17 August 2017

Gratitude Police, It's Time to Take an Early Retirement

The gratitude police. Maybe you know one.

Maybe you are one.

You've heard of the fashion police, who critique other people's clothing and style choices. There's also the tone police -- internet forum bullies who derail conversations by finding fault with the way somebody worded something, instead of engaging with the issue at hand.

In similar fashion, the gratitude police are those individuals who get bent out of shape when other people complain. They are the ones who, when you confide in them that work has been tough lately, will tell that you should just be thankful you have a job.

They also tend to be martyrs. They're the ones who are most likely to say, "Well, no one cares what I think anyway" in response to disagreement. (Dissent is a huge personal affront to the gratitude police.) If they do you a favor and you fail to thank them profusely enough, or you have the gall to ask them for something else, heaven help you. These people also love to nag incessantly on the topic of "respect" and in particular the fact that they do not get all the respect they feel entitled to.

Conveniently, though regrettably, gratitude policing is easily disguised as pious concern for others' spiritual welfare. After all, Romans 1:21 says that the ungodly people aren't thankful, and we all know what happens to them, so the sooner we shut down the complainers and get everybody counting their blessings, the better, right?

I wonder how the gospel accounts of Jesus' interactions with people might read today, if He had agreed with that line of thinking (this is from Matthew 13):

54 He came to his hometown and began to teach the people in their synagogue, so that they were astounded and said, “Where did this man get this wisdom and these deeds of power?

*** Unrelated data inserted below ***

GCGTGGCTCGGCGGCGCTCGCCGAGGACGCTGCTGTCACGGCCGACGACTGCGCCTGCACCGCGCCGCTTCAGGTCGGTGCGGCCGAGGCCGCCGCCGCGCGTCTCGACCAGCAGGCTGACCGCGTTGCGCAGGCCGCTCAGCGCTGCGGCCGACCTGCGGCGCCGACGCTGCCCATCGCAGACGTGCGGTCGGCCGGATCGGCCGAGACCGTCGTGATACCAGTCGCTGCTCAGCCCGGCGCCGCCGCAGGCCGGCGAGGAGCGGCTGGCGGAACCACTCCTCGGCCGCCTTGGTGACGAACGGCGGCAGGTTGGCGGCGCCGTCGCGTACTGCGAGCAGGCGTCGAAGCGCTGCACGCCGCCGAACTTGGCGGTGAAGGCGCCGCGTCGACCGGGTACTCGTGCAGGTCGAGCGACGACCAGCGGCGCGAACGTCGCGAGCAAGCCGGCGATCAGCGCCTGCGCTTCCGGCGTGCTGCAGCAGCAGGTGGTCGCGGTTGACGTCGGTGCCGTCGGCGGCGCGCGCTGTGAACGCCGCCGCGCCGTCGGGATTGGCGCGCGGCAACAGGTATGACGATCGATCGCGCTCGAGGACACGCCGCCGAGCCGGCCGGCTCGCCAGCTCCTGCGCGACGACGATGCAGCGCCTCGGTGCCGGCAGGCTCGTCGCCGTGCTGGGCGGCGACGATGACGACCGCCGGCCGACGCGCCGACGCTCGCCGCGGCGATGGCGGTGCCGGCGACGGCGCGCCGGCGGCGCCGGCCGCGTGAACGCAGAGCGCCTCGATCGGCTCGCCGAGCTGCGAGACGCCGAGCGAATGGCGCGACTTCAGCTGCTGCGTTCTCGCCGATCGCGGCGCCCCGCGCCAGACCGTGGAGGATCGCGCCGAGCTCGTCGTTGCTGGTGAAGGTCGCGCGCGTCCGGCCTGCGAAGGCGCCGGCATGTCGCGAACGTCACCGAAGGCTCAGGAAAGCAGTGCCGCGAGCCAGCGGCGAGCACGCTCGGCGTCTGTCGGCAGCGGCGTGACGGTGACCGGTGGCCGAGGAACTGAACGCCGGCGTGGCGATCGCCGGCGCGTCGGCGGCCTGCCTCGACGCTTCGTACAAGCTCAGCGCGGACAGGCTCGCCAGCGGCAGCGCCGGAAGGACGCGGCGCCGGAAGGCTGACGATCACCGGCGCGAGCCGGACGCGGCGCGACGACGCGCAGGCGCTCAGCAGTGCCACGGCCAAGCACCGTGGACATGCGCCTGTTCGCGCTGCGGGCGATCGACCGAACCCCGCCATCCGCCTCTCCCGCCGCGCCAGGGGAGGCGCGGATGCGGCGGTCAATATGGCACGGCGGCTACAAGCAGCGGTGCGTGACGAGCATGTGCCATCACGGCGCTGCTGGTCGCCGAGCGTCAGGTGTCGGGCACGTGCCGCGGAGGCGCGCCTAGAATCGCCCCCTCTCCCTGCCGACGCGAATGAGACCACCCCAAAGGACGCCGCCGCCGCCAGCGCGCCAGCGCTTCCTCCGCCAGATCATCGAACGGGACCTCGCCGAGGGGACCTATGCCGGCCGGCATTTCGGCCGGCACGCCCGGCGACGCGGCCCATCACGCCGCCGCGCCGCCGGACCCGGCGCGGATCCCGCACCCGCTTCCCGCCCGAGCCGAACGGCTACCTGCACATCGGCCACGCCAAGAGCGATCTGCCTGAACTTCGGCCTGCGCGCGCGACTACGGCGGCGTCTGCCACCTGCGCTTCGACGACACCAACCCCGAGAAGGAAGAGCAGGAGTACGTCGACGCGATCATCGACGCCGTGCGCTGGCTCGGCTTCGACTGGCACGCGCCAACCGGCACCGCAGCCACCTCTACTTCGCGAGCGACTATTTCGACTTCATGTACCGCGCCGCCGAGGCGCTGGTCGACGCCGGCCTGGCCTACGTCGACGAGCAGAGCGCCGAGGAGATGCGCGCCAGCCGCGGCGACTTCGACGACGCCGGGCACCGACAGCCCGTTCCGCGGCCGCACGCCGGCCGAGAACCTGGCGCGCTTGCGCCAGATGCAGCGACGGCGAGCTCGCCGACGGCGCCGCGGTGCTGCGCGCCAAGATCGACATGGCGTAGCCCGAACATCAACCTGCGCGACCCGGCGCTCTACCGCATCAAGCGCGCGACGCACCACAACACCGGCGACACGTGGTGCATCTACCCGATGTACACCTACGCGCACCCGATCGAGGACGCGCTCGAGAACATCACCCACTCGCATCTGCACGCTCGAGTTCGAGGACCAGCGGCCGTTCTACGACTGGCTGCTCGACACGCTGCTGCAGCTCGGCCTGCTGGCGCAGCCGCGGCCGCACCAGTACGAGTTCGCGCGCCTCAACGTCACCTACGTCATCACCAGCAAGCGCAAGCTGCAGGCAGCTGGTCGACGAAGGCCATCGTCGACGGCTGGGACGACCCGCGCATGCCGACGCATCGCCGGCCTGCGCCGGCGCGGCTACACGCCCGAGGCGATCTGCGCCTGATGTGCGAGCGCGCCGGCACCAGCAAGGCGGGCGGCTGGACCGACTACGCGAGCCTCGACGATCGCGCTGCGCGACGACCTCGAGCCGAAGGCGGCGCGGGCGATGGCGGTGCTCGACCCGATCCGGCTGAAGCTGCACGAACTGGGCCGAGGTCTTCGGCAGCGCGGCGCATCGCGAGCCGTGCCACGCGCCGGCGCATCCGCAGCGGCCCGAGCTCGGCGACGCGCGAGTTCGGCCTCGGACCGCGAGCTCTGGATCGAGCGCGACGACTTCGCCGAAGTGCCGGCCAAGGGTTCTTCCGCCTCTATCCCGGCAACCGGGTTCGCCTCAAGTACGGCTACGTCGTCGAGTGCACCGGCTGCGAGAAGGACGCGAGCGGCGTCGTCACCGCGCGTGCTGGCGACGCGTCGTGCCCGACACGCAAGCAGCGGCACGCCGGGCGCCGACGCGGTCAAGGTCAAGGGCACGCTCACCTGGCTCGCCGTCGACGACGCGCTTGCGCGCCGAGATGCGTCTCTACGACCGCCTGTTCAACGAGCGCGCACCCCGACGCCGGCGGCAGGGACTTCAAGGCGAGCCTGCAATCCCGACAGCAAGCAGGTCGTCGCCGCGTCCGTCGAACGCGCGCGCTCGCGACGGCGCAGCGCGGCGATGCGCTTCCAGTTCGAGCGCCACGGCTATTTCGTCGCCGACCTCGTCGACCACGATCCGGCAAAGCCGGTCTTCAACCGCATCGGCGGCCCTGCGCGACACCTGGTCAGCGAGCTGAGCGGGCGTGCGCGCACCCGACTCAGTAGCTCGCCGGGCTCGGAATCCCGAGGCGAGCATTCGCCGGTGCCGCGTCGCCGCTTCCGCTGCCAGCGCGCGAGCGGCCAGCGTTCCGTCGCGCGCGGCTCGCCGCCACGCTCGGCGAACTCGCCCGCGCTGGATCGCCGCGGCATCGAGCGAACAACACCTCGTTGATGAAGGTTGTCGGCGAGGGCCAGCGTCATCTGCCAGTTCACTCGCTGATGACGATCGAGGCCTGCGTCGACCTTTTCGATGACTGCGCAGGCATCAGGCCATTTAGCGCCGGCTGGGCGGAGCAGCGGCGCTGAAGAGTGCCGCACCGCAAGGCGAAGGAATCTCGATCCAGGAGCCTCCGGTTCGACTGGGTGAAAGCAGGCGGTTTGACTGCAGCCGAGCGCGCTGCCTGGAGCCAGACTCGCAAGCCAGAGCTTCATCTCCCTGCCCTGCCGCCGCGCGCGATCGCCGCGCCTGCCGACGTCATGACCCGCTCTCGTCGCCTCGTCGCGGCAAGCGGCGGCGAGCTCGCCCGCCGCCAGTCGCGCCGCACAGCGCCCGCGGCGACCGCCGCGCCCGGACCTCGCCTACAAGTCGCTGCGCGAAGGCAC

55 Is not this the carpenter’s son? Is not his mother called Mary? And are not his brothers James and Joseph and Simon and Judas? 
56 And are not all his sisters with us? Where then did this man get all this?” 
57 And they took offense at him. But Jesus said to them.... 

"People, it would be nice to see some gratitude, here. After all this free healing and teaching I've done, not to mention the fact that I'm going to DIE for you, I think it's the least you can do. And, seriously? 'The carpenter's son', that's what you call Me? I'm GOD and I'm your King! I think I deserve a little more respect than that."

Jesus "reply" in my re-imagined version of this passage represents the typical gratitude police response. It's so far off from how we imagine Jesus responding (rightly so), that maybe, just maybe, we should take it as a hint that reacting this way is... well, somewhat wide of the mark, let's say.

"But people should be thankful," I hear you saying. "'Give thanks in all circumstances....'"

Well.... that's true. But here is food for thought: true thankfulness always develops naturally as a result of spiritual growth. And other people's spiritual growth is the Holy Spirit's business, not ours. "The kindness of God leads you to repentance", and, I might add, to thankfulness. We won't be able to coax or coerce gratitude (or any other virtue) out of someone by harping on how important it is, any more than we could force a plant to grow faster by tugging on its stem. So, we might as well save ourselves some frustration, and leave other people's attitudes where they belong -- in God's hands.

There's another reason why demanding thankfulness from others is a bad idea: when we do, we mark ourselves as hypocrites. We say we want our service to meet with God's approval above all, but the fact that we try so hard to get others to approve of it too sort of plants a big question mark next to that claim. If we're really only trying to please God, why do other people's reactions matter so much?

I think we should take our cues from Jesus in this regard.

Jesus in the flesh was God Almighty, King of the universe. If anyone had the right to demand respect and recognition, He did.

Jesus died for the sins of humanity, the greatest thing one human has ever done for another. If anyone had the right to insist on appreciation and gratitude, He did.

But He didn't. Should we, who are so much less than He is, insist on it for ourselves?

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